Bringing your new dog from the breeder or adoption center is exciting and a little stressful. It’s a bit like new parents bringing home a new-born baby. You’ll be home along with your pup and expected to care for them from that moment forward with very little support. If you’re a new dog owner, here’s what you can expect:
What to Expect the First Day
Your first day with a puppy is sure to be a wonderful and frustrating experience. A new puppy brings so much love and wonder into your life. You also have to care for and clean up after a puppy. They are basically babies that run around your house. To keep them safe and keep your sanity, you should think about what you’re going to do with a puppy before you get one.
Unless you’re actually raising puppies from birth, you won’t be able to get a dog that’s younger than 7 weeks old. Most breeders agree that the ideal time to send a puppy to their new home is at 8 weeks old. This is when they’ve had enough time socializing with their siblings, but they need to start getting out into the world.
The socialization period of dogs is usually between 6 and 12 weeks of age. Dogs learn so much from rough and tumble play with their siblings. Once you get a puppy though, you need to start exposing them to the world. They need to learn about other people, other animals, and all the sights and sounds of the world around them. Ideally, your puppy should take in these experiences in a positive way. Let friendly neighbors pet them. Let your family snuggle with them. You can also very cautiously introduce your puppy to any other pets you might have in the home. Just make sure to do so in a thoughtful way.
Tips for Early Success
Schedule Your Time
Speaking of introducing your dog to new experiences, you’re going to want to be around for them as much as possible those first days. Most people recommend taking a few days off work to help introduce your puppy to their new home and build trust together. Caring for and cleaning up after a new puppy is going to be tiring. The more time you put in upfront, the easier things should be later on.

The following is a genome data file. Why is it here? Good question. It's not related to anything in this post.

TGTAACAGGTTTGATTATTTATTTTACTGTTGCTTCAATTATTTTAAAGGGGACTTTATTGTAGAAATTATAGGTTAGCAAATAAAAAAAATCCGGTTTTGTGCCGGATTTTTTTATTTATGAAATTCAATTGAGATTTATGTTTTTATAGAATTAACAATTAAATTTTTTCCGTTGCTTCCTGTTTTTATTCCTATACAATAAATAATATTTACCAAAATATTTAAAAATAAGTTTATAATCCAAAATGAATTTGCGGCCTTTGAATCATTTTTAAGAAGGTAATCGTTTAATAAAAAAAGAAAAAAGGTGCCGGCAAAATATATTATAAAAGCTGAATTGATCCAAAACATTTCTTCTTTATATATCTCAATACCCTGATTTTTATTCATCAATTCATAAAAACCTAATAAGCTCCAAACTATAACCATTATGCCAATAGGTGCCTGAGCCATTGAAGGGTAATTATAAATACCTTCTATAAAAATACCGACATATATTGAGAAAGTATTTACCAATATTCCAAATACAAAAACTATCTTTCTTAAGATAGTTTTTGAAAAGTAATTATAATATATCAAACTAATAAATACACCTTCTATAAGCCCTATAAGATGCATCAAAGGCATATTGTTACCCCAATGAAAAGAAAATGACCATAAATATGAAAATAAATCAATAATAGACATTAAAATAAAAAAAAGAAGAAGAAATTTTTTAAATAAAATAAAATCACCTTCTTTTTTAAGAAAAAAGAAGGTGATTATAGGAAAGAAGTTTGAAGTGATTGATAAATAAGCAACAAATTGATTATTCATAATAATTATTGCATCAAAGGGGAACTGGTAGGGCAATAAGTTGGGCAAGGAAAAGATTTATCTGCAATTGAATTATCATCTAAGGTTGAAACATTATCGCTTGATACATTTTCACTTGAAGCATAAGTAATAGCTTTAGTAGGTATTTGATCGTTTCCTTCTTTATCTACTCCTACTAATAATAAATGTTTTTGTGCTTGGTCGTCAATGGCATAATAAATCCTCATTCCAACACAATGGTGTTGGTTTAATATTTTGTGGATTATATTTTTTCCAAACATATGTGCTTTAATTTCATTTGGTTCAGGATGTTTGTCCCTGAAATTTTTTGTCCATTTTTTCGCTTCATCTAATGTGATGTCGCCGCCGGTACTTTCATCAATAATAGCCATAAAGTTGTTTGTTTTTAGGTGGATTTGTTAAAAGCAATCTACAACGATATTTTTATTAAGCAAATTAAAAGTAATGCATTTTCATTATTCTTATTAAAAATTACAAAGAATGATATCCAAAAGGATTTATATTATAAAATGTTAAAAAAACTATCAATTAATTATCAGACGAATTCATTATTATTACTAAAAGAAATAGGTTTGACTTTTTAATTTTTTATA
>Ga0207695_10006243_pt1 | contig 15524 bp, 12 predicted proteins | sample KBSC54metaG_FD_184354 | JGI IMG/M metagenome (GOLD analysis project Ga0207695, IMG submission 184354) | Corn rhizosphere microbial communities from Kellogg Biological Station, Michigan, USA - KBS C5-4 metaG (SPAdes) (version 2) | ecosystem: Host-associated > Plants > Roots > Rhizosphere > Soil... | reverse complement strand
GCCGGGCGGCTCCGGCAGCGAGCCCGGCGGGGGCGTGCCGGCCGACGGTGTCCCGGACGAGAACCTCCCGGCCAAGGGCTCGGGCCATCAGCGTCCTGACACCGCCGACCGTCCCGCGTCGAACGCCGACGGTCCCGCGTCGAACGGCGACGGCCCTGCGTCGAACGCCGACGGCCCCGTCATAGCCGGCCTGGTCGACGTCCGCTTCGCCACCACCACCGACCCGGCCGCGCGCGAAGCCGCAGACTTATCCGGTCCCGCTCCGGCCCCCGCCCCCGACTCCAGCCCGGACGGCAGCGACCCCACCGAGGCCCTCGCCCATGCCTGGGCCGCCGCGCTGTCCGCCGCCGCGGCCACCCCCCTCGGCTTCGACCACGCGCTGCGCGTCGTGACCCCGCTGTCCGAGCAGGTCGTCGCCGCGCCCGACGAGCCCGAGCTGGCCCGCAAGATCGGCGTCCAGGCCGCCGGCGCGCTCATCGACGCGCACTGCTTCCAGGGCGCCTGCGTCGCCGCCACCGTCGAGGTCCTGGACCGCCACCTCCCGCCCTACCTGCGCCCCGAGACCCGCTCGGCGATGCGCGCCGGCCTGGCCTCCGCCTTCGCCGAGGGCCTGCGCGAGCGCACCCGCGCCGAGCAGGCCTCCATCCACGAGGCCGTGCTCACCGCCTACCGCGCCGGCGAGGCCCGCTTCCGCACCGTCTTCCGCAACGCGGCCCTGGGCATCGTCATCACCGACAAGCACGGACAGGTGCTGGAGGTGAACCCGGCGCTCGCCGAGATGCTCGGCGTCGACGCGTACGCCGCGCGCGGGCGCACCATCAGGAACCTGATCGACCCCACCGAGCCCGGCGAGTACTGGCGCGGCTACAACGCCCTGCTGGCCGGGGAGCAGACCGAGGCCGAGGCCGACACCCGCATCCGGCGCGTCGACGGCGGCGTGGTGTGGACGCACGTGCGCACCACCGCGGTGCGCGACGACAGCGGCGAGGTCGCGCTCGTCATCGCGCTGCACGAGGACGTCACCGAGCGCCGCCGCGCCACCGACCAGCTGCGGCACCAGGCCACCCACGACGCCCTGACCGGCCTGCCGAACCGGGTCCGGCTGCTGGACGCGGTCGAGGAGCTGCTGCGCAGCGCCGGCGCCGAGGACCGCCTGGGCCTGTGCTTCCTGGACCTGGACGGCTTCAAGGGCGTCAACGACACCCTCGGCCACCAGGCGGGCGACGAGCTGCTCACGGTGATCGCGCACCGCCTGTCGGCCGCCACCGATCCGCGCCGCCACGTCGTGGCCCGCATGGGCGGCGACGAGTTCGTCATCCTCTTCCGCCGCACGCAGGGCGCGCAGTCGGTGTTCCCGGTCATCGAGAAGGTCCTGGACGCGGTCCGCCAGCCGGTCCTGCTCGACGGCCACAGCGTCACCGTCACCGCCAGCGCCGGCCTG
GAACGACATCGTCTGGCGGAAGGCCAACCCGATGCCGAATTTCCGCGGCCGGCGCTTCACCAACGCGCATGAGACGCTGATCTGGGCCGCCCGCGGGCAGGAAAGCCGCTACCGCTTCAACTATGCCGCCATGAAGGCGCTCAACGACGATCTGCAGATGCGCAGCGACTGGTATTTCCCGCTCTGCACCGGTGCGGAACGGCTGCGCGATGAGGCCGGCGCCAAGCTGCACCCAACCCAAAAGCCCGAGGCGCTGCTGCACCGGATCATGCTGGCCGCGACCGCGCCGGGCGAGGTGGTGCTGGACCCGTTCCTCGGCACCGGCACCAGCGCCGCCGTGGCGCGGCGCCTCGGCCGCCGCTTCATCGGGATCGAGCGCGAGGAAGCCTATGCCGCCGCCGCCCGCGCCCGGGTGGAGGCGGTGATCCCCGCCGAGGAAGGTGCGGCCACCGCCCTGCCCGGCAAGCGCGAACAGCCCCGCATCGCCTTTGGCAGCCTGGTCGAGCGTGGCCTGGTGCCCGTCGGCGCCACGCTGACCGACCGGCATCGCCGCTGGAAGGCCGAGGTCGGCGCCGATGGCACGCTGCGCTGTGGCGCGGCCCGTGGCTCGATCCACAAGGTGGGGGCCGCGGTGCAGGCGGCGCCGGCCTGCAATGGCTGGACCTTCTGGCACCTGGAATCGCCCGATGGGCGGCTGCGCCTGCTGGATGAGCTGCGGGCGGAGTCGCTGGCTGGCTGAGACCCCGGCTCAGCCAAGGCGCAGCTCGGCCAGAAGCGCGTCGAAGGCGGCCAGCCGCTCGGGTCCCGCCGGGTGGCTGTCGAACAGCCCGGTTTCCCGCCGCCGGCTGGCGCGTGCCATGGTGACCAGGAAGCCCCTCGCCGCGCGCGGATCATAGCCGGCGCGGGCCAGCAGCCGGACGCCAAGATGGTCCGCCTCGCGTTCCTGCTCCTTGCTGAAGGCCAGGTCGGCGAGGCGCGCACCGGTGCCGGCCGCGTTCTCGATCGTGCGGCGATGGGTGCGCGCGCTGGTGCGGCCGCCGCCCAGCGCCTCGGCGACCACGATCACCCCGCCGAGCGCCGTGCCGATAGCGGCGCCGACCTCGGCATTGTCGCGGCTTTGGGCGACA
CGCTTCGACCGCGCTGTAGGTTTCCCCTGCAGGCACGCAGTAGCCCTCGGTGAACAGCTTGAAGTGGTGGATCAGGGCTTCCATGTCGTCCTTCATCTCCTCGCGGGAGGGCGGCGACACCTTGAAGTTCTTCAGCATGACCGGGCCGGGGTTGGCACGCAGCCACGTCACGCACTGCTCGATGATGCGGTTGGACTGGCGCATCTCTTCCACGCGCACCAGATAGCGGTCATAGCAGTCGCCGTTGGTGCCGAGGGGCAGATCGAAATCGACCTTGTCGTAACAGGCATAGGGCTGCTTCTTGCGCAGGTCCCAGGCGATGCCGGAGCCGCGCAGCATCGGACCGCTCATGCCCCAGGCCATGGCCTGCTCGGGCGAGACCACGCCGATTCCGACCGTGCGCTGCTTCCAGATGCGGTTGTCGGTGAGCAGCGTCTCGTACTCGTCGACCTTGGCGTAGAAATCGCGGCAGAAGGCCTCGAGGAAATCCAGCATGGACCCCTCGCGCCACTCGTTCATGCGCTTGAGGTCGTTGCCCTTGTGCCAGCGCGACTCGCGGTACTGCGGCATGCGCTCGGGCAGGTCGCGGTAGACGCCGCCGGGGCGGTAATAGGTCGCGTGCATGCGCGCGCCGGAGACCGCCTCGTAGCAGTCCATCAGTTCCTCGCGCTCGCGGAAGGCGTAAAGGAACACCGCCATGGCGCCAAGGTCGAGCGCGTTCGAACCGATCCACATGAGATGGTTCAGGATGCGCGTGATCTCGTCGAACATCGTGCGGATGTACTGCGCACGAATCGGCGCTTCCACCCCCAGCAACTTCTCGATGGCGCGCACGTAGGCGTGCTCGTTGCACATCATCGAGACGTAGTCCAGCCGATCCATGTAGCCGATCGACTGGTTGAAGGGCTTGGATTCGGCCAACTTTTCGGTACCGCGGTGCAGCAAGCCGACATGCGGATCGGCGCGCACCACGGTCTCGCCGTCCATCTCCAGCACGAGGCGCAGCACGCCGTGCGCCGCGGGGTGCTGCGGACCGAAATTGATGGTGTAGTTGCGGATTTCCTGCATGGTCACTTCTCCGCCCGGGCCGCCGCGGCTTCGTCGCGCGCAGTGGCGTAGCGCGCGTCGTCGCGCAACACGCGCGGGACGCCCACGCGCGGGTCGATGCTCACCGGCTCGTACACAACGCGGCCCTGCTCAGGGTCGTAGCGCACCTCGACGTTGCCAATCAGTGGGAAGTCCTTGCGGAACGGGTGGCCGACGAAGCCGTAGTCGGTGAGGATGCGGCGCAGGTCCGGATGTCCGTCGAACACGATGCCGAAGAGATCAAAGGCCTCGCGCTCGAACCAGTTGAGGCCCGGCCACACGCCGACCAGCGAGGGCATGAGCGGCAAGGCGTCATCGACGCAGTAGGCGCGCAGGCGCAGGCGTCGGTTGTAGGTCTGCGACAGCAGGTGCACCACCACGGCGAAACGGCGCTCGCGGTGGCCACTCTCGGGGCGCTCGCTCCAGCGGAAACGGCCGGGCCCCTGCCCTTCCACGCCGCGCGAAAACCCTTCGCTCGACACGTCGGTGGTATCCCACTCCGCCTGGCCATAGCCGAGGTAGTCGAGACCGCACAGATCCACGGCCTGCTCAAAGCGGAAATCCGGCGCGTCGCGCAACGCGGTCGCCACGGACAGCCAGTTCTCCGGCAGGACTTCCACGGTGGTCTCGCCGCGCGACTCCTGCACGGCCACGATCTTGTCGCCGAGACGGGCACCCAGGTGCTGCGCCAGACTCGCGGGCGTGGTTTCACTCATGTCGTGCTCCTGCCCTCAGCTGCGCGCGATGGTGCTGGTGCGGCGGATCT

Taking the first few days off to spend time with your puppy will really help you get a leg up on training. You have to think about how you want to raise your puppy, but most people recommend potty training from day one. You should also start crate training if you plan on using a crate.
Again, you should start potty training right away. The first thing you should do when you bring your puppy home is set them down where you want them to go potty. In all likelihood, the car ride got them pretty excited and they are probably ready to go. Setting them down where you want them to eliminate then praising them when they do go is a great way to build up their confidence and associate that spot with going potty.
Accidents also happen. Don’t get angry if your puppy goes potty in the house. You should expect it to happen. A puppy has a tiny bladder and really can only hold its urine for a short time. At about 16 weeks they’ll get better at going outside. Until then, you should be taking them out at least every hour and heaping on the praise when they do go outside. For any accidents, get a good enzymatic cleaner. This will help clean up and remove any lasting smells that might make your dog associate the house with eliminating.